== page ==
Pitcher plants possess extrafloral nectaries that secrete nectar containing sugars, amino acids, and water to attract nectivorous prey such as ants. Other factors have been hypothesized to attract prey: the intricate red patterning (anthocyanin pigment) on the pitcher walls, and the fragrance of decomposing prey inside. To test the effects of nectar, anthocyanin density, and detritus fragrance on the pitcher plant's ability to catch prey, we conducted a field experiment using Sarracenia purpurea (northern pitcher plants) in a Massachusetts bog in summer 2009. Fifty pitchers with an incremental range of red patterning density were chosen and analyzed for prey capture. We also analyzed nectar quantities in the fifty plants using filter paper wicks and a standard colorimetric method.
To augment our results we conducted a series of prey capture experiments in the same bog using 80 pitcher mimics (pseudopitchers): 50 ml centrifuge tubes, their outsides painted with varying densities of red patterning to mimic the anthocyanin pigment on a pitcher. Half of the pseudopitchers were treated with a sugar solution to mimic the presence of nectar. Half of the pseudopitchers were filled with strained liquid from live pitchers to test the impact of the fragrance of decomposing prey.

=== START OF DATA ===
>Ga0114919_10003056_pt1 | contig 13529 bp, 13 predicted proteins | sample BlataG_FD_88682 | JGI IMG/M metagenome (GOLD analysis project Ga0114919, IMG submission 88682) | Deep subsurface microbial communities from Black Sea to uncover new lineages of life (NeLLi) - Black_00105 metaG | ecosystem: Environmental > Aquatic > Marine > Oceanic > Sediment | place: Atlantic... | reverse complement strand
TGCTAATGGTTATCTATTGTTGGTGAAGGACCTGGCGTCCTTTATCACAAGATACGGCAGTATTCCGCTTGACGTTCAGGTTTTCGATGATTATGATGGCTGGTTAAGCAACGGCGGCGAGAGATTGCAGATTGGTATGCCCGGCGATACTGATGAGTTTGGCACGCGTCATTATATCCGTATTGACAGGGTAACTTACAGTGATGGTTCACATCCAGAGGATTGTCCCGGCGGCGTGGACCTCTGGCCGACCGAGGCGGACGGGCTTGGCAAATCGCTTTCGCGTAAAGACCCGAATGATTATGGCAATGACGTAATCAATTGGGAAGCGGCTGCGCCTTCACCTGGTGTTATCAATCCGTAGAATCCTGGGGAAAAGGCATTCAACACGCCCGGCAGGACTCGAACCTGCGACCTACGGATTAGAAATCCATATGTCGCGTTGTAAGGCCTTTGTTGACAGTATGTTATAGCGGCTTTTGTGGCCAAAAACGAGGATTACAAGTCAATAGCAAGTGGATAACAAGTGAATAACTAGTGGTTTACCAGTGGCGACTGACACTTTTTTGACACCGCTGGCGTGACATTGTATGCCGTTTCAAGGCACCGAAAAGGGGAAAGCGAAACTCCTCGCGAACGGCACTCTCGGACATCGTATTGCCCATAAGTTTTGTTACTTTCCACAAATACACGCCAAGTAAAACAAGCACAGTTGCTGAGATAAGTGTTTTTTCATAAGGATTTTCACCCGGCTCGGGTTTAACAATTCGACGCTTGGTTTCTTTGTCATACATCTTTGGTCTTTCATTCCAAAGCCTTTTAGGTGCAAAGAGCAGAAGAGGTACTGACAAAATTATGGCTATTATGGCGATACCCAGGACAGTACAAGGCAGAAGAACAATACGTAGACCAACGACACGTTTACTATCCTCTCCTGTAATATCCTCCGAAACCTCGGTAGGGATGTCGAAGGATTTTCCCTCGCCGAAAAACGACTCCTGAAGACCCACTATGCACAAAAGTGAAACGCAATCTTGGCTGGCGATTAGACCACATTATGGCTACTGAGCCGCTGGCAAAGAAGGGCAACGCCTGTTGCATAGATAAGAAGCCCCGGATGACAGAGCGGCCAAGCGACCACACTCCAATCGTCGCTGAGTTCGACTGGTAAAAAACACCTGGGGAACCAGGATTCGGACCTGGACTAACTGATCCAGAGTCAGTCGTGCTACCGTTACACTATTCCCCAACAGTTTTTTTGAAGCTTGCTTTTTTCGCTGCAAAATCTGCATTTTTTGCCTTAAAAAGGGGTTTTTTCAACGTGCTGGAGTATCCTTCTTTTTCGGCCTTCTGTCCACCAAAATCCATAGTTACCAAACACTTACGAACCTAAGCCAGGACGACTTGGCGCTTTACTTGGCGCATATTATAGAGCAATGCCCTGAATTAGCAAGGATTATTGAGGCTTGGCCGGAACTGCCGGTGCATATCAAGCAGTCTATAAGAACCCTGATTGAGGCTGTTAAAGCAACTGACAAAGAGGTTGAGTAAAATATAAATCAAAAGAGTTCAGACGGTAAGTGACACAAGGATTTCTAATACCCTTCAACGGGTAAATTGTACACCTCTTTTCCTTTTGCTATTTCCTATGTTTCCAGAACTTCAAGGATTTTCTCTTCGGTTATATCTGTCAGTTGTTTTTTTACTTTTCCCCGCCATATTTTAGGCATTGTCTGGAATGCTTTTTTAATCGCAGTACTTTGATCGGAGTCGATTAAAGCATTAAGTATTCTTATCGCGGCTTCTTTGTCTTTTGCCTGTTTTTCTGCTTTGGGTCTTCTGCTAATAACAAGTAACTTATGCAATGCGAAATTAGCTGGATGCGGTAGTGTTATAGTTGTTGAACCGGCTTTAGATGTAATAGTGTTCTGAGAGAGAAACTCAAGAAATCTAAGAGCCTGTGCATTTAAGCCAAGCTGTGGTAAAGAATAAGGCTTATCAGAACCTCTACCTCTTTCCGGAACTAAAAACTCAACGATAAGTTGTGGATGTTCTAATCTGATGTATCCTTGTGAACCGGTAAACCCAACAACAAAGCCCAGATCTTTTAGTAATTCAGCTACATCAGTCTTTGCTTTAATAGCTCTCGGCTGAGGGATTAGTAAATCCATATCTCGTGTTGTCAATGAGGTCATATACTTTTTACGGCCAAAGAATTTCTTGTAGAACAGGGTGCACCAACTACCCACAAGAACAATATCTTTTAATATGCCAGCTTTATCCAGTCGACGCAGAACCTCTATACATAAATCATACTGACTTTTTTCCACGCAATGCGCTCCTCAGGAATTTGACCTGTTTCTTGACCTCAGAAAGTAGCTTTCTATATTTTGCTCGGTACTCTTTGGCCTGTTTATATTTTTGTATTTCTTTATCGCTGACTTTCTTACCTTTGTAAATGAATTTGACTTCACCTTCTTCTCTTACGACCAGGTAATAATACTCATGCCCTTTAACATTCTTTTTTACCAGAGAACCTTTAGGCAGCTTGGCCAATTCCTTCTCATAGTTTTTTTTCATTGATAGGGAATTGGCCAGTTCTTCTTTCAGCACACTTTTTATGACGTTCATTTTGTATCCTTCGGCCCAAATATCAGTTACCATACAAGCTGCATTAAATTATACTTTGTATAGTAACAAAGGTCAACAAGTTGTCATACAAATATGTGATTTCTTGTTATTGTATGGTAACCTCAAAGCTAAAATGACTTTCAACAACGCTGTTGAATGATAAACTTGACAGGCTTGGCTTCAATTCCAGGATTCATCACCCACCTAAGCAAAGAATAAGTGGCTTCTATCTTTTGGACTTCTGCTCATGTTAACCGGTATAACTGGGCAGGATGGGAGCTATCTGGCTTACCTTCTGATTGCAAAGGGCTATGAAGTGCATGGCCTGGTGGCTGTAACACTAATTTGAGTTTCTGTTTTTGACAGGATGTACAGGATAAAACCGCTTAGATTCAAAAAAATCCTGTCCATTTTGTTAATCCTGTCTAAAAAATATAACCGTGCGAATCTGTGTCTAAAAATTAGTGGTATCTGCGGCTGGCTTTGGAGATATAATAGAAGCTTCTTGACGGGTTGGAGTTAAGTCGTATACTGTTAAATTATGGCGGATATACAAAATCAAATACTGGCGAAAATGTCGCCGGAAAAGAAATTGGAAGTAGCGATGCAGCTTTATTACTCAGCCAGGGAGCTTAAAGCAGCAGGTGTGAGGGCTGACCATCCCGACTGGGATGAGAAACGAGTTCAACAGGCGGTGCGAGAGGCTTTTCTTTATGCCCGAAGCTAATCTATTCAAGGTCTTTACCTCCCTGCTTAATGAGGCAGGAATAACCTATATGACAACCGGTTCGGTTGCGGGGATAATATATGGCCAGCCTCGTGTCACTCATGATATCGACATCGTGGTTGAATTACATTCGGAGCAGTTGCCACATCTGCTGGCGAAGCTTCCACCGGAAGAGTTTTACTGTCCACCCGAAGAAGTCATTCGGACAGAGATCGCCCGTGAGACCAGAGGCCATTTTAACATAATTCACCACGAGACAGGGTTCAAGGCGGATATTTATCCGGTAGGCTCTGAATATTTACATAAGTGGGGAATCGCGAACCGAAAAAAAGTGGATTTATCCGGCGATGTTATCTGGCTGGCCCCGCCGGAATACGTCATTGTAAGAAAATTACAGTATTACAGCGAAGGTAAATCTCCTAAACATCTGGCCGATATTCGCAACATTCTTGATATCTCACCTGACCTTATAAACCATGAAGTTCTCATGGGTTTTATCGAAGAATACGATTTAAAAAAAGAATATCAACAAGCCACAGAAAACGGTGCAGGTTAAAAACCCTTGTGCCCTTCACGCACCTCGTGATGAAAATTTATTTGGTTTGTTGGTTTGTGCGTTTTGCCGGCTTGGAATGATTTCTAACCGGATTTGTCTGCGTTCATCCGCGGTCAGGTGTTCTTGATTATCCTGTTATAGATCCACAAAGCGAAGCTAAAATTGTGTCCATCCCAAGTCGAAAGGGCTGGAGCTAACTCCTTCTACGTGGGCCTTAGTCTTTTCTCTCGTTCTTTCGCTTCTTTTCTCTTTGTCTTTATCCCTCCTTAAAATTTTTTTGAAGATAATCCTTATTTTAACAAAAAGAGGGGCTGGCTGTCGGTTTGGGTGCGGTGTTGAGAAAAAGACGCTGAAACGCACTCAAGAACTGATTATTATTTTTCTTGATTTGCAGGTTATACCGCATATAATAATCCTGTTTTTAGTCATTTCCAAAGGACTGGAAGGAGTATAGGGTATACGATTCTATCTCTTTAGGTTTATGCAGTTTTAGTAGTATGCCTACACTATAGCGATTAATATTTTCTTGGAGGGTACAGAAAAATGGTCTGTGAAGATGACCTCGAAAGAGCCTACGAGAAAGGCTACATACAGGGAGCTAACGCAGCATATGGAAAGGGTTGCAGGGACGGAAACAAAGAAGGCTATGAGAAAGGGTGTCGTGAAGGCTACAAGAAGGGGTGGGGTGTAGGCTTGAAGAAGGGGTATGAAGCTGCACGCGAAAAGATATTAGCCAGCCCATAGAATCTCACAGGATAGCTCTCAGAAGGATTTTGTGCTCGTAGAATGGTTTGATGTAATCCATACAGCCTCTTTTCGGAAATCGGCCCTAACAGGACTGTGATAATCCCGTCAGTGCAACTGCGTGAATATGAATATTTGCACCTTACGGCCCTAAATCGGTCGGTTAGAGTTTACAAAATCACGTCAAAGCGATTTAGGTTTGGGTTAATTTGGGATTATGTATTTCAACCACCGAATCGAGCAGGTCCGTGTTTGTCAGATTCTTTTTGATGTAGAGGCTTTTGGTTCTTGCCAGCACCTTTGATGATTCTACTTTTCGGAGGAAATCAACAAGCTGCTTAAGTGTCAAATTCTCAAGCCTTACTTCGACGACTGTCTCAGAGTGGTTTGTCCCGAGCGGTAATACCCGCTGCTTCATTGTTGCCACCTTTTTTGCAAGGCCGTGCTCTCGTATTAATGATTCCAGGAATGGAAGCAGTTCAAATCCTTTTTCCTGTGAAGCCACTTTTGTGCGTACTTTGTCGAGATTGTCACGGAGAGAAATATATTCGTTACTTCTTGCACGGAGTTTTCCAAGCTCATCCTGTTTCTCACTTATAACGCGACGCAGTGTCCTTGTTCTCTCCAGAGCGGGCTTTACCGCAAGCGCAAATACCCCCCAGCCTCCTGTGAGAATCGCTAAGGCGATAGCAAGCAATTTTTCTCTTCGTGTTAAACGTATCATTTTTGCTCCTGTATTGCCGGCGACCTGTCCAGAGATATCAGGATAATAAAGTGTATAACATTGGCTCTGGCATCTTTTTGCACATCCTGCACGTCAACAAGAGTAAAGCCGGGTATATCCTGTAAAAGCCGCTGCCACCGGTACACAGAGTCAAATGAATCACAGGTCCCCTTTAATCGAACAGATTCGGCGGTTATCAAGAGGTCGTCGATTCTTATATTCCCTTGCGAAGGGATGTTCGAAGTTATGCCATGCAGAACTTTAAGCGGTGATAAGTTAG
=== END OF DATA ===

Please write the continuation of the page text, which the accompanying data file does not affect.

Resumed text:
For all prey orders analyzed (ants, flies, and springtails) the rate of capture by psuedopitchers and real pitchers did not differ. The proportion of visible red area in live pitchers and psuedopitchers did not affect prey capture rates. Presence of a sugar solution increased ant capture rates in psuedopitchers. (p<0.005). Psuedopitchers with decomposing capture fragrance tended to capture fewer ants than control psuedopitchers. (p=0.06). No other prey orders were affected by fluid composition. Our preliminary results illustrate that nectar is an important determinate for the capture of ants- the primary prey of Sarracenia purpurea- but ants may actually be repelled by the fragrance of prey decomposing inside the pitchers.